A new study conducted by researchers at the University of Portsmouth has suggested that asteroid impacts have played a crucial role in the formation of the lunar surface. This study report overturned several previous theories which claimed that asteroid collisions have actually destroyed the surface of the moon.
An asteroid impact could have been the key
Scientists who took part in the study made this conclusion after analyzing moon rocks collected during the Apollo 17 lunar mission conducted by NASA. Researchers noted that these rocks were formed at a temperature of 2,300 degree Celsius, and it has made experts believe that this incredibly high heat could be the result of an asteroid impact on the lunar surface.
During the study, researchers used an advanced technique named electron backscatter to discover the presence of cubic zirconia, a mineral phase that would only occur in rocks that are heated above 2,300 degree Celsius. Later, researchers determined the age of this rock and found that it is at least 4.3 billion years old.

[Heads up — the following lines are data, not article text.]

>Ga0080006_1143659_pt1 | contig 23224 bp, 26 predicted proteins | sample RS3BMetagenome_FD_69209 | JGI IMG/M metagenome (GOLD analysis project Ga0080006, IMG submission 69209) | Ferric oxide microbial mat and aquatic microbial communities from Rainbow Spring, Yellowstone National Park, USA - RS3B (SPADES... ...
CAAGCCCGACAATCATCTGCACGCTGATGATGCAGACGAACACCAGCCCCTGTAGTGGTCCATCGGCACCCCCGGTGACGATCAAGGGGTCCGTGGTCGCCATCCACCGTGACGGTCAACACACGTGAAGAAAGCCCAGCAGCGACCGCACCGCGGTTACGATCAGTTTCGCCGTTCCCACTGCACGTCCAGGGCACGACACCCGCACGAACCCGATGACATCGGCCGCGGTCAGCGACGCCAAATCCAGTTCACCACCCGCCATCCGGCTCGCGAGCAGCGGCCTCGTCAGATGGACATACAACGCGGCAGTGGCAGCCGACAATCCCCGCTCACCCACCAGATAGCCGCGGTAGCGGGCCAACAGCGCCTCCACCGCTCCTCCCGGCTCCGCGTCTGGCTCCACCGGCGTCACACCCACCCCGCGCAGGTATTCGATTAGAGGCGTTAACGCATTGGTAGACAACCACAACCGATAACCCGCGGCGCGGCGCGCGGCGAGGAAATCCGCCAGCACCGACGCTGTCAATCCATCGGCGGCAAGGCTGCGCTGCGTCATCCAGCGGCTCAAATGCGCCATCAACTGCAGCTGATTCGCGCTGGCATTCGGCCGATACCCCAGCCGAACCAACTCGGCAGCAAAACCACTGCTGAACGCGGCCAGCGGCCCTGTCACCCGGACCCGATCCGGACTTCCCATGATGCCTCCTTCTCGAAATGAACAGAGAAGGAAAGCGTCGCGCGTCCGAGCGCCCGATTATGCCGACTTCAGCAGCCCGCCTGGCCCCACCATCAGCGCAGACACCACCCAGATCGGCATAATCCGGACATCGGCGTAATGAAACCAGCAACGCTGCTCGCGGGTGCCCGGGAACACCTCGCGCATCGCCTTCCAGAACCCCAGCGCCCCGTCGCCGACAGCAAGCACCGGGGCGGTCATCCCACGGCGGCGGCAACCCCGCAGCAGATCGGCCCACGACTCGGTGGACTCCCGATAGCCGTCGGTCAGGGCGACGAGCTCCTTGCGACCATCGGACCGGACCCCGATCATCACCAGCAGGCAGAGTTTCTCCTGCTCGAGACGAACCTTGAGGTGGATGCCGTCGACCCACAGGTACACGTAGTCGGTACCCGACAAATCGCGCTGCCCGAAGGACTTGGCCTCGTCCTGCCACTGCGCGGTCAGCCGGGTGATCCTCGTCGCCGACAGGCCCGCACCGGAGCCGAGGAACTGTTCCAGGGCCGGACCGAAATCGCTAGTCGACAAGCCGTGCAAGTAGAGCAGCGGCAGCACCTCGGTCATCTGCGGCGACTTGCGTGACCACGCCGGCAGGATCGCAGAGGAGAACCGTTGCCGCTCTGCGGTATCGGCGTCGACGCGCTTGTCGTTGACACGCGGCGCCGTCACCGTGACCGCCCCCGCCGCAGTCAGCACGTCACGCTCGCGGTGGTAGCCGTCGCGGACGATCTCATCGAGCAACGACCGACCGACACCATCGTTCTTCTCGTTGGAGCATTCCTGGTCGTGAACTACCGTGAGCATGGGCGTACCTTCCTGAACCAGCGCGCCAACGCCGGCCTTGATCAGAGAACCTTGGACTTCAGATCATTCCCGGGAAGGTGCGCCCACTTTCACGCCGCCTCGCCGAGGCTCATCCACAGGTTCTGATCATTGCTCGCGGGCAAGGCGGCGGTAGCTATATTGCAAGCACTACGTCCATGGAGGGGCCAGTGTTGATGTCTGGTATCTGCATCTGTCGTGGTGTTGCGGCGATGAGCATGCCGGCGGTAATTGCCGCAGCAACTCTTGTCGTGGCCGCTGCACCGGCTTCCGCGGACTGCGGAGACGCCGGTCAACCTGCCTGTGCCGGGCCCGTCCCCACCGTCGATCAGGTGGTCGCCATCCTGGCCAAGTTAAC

"The discovery reveals that unimaginably violent impact events helped to build the lunar crust, not only destroy it. Going forward, it is exciting that we now have laboratory tools to help us fully understand their effects on the terrestrial planets," said James Darling, a researcher at the University of Portsmouth, in a recent statement.
The formation of outer and inner layers of the moon
The new research report indicates that asteroid collisions in the ancient past have played a direct role in initiating the mixing of the inner and outer layers of the moon.
Scientists also believe that this new finding could help to understand more about the formation of the moon's crust in the ancient past, and it will, in turn, make experts aware of the earliest history of Earth.
"This study shows that we are still discovering new things about the Moon and its place in the Solar System by applying new analytical techniques to samples that were collected 48 years ago. However, we also have so many questions left to answer that will require a return to the Moon to collect new samples from completely new places and return them to our labs back here on Earth," said Katherine Joy, a researcher at the University of Manchester.